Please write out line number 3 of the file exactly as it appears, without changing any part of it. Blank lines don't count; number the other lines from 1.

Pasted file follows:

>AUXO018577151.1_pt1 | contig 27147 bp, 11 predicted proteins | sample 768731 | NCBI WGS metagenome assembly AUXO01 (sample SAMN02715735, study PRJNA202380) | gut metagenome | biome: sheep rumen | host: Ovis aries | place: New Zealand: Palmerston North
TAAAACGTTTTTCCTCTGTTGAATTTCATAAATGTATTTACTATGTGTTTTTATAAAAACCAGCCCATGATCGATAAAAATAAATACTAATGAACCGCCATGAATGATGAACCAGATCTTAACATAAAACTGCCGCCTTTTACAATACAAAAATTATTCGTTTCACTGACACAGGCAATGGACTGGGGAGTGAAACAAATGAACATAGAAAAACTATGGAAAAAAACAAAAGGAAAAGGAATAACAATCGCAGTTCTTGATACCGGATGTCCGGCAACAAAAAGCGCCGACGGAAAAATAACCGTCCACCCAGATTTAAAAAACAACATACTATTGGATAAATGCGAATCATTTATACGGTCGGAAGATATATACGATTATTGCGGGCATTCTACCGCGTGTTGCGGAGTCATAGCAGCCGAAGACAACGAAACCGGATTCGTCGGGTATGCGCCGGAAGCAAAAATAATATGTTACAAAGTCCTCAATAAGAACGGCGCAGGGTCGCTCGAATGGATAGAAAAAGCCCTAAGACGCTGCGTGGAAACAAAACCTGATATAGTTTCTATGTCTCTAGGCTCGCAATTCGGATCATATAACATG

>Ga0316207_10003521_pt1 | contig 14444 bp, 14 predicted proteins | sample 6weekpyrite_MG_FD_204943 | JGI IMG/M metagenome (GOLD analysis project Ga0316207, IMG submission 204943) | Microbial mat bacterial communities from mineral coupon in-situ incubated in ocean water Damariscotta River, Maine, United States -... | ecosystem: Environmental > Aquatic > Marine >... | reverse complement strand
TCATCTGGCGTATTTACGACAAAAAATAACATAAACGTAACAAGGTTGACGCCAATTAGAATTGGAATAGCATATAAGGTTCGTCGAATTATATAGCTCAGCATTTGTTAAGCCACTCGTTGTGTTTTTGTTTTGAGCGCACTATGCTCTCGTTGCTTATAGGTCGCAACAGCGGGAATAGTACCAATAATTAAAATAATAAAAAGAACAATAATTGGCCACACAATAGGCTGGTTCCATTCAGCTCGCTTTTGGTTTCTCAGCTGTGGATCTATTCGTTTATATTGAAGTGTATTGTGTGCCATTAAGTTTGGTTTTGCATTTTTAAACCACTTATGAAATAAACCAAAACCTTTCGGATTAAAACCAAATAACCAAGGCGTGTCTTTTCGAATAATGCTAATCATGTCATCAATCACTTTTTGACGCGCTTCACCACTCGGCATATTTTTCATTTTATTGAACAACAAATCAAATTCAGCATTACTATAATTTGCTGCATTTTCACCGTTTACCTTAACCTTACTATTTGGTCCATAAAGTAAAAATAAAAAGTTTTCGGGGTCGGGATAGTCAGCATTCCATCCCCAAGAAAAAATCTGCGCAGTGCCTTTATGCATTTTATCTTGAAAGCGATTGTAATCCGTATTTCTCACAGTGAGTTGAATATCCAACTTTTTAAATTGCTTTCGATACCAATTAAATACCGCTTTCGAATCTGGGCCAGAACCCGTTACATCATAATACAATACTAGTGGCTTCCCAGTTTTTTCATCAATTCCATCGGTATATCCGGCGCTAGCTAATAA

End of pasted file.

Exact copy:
>Ga0316207_10003521_pt1 | contig 14444 bp, 14 predicted proteins | sample 6weekpyrite_MG_FD_204943 | JGI IMG/M metagenome (GOLD analysis project Ga0316207, IMG submission 204943) | Microbial mat bacterial communities from mineral coupon in-situ incubated in ocean water Damariscotta River, Maine, United States -... | ecosystem: Environmental > Aquatic > Marine >... | reverse complement strand